Judith Viorst was born and brought up in New Jersey, graduated from Rutgers University, moved to Greenwich Village, and has lived in Washington, DC, since 1960, when she married Milton Viorst, a political writer. They have three sons and seven grandchildren. A graduate in 1981 of the Washington Psychoanalytic Institute, Viorst writes in many different areas: science books, children’s chapter and picture books—including the beloved Alexander and the Terrible, Horrible, No Good, Very Bad Day, which has sold some four million copies—adult fiction and nonfiction—including the New York Times bestseller, Necessary Losses—poetry for children and adults, and four musicals. Her most recent book of poetry for adults, Wait For Me and Other Poems About the Irritations and Consolations of a Long Marriage, was published by Simon & Schuster in 2015. Her most recent book of poetry for children, What Are You Glad About? What Are You Mad About? was published in 2016 by Atheneum/Caitlyn Dlouhy Books.
Suddenly Sixty And Other Shocks Of Later Lifeby Judith Viorst, Laurie Rosenwald (Illustrator)
Judith Viorst is known and loved by readers of all ages, for children’s books such as Alexander and the Terrible, Horrible, No Good, Very Bad Day; nonfiction titles, including the bestseller Necessary Losses; and her collections of humorous poetry, which make perfect gifts for birthdays, Mother’s Day, graduation, Christmas, Chanukah, or at/i>/i>
Judith Viorst is known and loved by readers of all ages, for children’s books such as Alexander and the Terrible, Horrible, No Good, Very Bad Day; nonfiction titles, including the bestseller Necessary Losses; and her collections of humorous poetry, which make perfect gifts for birthdays, Mother’s Day, graduation, Christmas, Chanukah, or at any time of year.
Suddenly Sixty is a funny and touching book that speaks directly to the sixty-ish woman, inviting her to laugh about, sigh over, and come to hopeful terms with the complex issues of this decade of life.
Among the poems in this charmingly illustrated collection are those exploring the joys—and strains—of children and grandchildren, and the intimacy of old friends who’ve ‘known each other so long/We knew each other back when we were virgins.” There are poems that tip their hat to mortality, wrestle with a husband’s retirement —“He’s coming with me when I shop at the supermarket/So I won't have to shop alone. I like alone.”— and acknowledge the fact that at this stage of life we’d “give up a night of wild rapture with Denzel Washington for a nice report on my next bone density test.” Offering plenty of laughs, a few tears, and cover-to-cover truths, these are poems for everyone who would “rather say never say die than enough is enough.” Every woman who has reached this decade will—rueful and smiling—find herself in the pages of this book.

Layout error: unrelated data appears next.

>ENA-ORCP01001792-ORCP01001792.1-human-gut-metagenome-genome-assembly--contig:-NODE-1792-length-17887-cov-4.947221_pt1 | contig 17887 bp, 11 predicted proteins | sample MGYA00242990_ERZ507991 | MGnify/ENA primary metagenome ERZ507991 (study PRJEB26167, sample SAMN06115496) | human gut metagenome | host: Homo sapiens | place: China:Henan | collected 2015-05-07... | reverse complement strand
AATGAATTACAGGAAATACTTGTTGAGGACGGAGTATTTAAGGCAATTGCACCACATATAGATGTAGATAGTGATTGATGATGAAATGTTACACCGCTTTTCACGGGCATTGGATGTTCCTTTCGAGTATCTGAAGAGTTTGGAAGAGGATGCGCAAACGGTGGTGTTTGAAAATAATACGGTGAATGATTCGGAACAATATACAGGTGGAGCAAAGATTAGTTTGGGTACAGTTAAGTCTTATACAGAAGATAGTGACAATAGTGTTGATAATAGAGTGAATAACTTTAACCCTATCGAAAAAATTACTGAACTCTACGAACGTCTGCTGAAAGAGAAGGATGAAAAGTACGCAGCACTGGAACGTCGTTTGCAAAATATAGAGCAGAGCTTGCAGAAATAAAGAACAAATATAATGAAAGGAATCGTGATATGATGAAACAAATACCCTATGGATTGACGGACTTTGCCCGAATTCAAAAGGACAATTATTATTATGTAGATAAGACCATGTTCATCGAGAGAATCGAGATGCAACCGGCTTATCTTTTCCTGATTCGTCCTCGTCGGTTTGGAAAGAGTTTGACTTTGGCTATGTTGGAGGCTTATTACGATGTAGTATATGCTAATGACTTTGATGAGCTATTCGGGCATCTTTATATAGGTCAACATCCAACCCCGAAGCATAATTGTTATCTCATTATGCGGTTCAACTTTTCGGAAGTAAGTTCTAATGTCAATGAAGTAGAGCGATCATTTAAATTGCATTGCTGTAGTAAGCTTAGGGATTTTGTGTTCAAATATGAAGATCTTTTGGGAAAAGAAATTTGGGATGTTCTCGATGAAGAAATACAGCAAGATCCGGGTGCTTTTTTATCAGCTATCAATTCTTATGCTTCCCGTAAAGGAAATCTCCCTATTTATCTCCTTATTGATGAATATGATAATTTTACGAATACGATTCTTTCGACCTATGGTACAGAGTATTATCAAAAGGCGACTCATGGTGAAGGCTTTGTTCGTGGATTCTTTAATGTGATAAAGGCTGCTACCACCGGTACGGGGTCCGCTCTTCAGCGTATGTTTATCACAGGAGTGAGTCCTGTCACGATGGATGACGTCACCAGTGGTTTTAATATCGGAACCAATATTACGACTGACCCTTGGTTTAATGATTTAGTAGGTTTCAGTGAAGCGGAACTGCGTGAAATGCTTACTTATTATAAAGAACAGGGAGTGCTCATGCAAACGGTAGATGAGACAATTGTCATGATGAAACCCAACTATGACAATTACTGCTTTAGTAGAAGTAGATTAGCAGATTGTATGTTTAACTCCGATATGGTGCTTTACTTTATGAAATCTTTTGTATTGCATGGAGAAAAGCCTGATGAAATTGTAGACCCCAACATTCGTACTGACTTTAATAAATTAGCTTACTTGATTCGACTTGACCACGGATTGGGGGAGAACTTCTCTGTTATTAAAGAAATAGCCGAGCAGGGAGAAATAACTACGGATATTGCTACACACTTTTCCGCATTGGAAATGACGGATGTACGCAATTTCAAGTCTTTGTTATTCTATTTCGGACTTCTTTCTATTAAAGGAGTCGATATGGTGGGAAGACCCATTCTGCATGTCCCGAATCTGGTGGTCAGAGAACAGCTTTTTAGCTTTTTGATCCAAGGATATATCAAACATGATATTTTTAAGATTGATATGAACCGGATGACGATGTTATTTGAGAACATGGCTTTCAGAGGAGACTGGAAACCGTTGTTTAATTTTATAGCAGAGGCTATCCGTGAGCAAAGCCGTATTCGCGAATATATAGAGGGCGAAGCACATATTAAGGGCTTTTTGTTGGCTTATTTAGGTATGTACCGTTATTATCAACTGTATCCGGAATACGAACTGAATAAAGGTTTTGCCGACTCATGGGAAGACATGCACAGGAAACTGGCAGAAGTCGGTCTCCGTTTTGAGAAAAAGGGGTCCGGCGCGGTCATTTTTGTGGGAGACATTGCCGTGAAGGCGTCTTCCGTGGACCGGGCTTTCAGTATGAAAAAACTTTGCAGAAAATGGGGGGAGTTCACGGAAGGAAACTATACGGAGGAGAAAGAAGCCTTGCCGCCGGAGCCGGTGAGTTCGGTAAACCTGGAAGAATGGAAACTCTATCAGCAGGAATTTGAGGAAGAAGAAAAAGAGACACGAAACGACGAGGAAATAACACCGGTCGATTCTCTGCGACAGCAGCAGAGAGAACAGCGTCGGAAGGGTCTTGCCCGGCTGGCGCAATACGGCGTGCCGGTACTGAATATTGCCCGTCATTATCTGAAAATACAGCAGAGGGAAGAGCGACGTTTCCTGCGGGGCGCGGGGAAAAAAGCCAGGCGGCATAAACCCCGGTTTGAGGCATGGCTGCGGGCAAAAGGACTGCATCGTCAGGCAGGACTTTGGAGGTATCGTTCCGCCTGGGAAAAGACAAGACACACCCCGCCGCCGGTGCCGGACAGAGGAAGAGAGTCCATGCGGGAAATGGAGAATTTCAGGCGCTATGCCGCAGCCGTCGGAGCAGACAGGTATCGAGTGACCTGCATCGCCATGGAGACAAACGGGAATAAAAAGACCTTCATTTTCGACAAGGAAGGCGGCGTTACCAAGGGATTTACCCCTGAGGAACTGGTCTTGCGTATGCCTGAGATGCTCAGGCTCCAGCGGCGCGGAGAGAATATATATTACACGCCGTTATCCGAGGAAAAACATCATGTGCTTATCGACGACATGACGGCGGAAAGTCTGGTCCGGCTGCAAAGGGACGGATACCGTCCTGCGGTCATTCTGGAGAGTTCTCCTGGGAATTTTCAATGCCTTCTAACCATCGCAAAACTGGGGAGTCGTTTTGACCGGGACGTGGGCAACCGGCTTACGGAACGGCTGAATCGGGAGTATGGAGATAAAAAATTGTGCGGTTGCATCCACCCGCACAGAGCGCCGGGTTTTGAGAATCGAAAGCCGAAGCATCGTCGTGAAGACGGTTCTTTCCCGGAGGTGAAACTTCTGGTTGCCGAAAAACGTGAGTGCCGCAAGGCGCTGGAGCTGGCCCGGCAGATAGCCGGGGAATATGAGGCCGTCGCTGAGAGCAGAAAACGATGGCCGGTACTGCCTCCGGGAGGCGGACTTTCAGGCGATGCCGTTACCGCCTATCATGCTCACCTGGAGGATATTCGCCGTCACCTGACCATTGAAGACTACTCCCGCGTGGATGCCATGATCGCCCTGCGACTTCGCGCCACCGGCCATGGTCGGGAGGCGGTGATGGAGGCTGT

- Simon & Schuster
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- 6.30(w) x 7.80(h) x 0.50(d)
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Ms. Viorst has become more outspoken in these poems than in her earlier 'decade' works. I think you'll like the change. 'It still will be impossible to persuade my husband when lost to stop the goddamn car, and ask for directions.' Concerning her husband's retirement, 'And guess who's the hobby he chose?' In talking about her children and grandchildren, she exults that her grandchild prefers her for cuddling to her son. You'll never quite think about life the same way after you read '1963 -- Niagara, 1999 -- Viagra.' On the other hand, she's hanging in there as a woman. 'I've painted blue nail polish on my toes . . . .' 'I will still buy bikini underwear.' 'I don't intend to stop showing a little cleavage.' Yet, '. . . it's hard to be frisky over sixty.' 'L's for libido -- what's happened to sex?' There are also the inevitable losses. 'How am I going to walk in this world without talking to my friend about eyeliner and the meaning of the universe?' She has some very strong feelings about the bad things that should happen to the man who leaves his wife of 42 years for a younger woman. One of the best sequences comes in a series of poems on the subject of 'A Brief History of Marriage' that begins with 'a life lived -- at least for a while -- in paradise.' In 'To Be Continued' we learn that '. . . sometimes we still get a glimpse of paradise.' My favorite poem on aging was 'Now I Lay Me Down to Sleep.' The poem is a long list of all the things that can and usually do disturb slumber. If none of these occur, she says, 'I might -- I just actually might -- do a little sleeping.' There's still a wonderful optimism about how good things could be. In 'If Only,' she contemplates reconstructing the world. 'If only shopping at Saks counted as exercise.' The poems are grouped in five sections: Suddenly Sixty, A Brief History of Marriage, More on Marriage, The Children and Grandchildren, and Other Shocks. The witty poems are wonderfully illustrated with red and black drawings by Laurie Rosenwell. Whatever your age, ask yourself which attributes of youth you would like to retain and which qualities of greater age you would like to add. In this way, you can create a wonderful combination that will serve you better than simply fulfilling the expectations of society about 'acting your age.' Enjoy your age!
Judith Viorst can always be depended upon to deliver wit and wisdom when writing on the topic of growing older. I have given her books, for birthday gifts, for years and they are consistantly well received by all. You cannot go wrong with Judith Viorst. Two thumbs waaaay up!
A very refreshing book. Truth and humor are combined to help mange the aging process. It has been the perfect gift for all my girlfriends that are turning 60. Jane G from PA
I thoroughly enjoyed every minute reading this book, I could not put it down, the authors insights are penetrating.